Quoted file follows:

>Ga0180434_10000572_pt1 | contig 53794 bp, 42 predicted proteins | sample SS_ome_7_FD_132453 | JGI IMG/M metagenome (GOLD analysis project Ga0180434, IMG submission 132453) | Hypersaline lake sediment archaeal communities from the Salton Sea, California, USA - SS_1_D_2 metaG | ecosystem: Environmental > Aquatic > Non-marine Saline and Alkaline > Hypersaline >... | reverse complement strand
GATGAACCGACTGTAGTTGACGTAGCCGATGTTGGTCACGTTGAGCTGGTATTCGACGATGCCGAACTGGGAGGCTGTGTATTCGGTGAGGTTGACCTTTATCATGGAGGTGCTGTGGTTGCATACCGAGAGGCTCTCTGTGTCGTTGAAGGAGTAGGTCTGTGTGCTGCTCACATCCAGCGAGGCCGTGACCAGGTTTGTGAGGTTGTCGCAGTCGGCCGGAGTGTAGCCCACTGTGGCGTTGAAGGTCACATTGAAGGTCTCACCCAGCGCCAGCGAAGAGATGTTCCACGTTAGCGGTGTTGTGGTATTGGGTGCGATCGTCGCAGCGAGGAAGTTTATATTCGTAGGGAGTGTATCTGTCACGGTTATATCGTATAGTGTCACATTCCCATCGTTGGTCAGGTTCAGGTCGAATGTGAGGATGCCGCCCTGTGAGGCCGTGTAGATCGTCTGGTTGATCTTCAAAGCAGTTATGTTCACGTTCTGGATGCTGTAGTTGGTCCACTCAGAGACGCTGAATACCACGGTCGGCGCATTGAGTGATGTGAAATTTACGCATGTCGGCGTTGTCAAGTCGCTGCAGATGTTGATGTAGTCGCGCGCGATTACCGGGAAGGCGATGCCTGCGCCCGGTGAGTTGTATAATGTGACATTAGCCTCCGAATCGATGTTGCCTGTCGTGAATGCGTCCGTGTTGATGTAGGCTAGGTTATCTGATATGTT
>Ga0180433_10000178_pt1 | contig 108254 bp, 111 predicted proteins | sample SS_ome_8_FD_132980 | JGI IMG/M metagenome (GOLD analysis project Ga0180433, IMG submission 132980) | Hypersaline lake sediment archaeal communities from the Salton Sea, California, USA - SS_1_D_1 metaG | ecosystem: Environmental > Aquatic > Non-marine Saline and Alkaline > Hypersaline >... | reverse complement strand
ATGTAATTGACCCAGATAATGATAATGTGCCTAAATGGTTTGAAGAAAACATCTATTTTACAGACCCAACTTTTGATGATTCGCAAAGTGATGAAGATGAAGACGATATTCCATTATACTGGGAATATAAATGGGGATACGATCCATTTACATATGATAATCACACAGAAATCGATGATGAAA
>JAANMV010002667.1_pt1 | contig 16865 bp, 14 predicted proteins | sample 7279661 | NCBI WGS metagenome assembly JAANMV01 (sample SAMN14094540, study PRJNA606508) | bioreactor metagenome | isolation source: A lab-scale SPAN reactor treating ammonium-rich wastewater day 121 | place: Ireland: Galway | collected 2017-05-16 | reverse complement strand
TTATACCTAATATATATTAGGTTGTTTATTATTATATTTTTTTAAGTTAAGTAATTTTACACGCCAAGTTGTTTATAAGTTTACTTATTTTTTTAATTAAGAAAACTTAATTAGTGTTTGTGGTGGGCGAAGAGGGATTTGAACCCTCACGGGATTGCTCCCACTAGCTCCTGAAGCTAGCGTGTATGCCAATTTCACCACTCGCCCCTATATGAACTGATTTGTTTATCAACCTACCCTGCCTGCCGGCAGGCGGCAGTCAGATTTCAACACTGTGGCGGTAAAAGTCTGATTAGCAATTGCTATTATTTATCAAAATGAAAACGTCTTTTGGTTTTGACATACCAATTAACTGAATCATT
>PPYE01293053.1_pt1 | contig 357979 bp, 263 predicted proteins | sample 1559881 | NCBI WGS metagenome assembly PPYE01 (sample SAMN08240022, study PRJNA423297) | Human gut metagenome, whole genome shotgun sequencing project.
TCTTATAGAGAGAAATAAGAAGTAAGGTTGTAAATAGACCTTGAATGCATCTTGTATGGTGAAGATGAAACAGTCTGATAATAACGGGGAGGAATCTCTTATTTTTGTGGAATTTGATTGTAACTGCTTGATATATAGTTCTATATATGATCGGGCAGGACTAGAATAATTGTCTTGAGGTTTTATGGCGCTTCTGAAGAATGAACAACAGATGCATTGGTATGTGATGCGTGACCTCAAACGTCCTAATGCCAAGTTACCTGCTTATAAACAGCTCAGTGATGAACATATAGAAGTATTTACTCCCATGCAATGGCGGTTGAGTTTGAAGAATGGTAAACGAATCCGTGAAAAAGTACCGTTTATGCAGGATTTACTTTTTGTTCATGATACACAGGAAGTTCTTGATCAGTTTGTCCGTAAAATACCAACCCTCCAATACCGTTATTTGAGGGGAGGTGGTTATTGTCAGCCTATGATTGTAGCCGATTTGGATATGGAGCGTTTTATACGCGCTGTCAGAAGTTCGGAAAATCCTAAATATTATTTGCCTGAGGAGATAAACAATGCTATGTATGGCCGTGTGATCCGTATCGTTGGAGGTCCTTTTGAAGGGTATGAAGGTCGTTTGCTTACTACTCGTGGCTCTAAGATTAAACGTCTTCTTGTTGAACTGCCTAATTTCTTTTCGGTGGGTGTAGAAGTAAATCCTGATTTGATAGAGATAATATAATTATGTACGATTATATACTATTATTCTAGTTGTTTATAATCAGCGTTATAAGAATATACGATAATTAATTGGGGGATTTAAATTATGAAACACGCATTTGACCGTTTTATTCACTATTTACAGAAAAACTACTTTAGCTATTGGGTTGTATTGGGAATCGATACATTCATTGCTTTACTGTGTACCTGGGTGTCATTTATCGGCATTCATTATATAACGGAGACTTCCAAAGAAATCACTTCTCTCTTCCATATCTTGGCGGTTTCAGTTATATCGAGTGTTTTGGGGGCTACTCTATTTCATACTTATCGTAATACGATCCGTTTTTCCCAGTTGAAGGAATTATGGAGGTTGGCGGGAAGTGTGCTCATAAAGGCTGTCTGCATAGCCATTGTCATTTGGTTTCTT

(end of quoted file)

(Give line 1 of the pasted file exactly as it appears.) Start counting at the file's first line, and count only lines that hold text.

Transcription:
>Ga0180434_10000572_pt1 | contig 53794 bp, 42 predicted proteins | sample SS_ome_7_FD_132453 | JGI IMG/M metagenome (GOLD analysis project Ga0180434, IMG submission 132453) | Hypersaline lake sediment archaeal communities from the Salton Sea, California, USA - SS_1_D_2 metaG | ecosystem: Environmental > Aquatic > Non-marine Saline and Alkaline > Hypersaline >... | reverse complement strand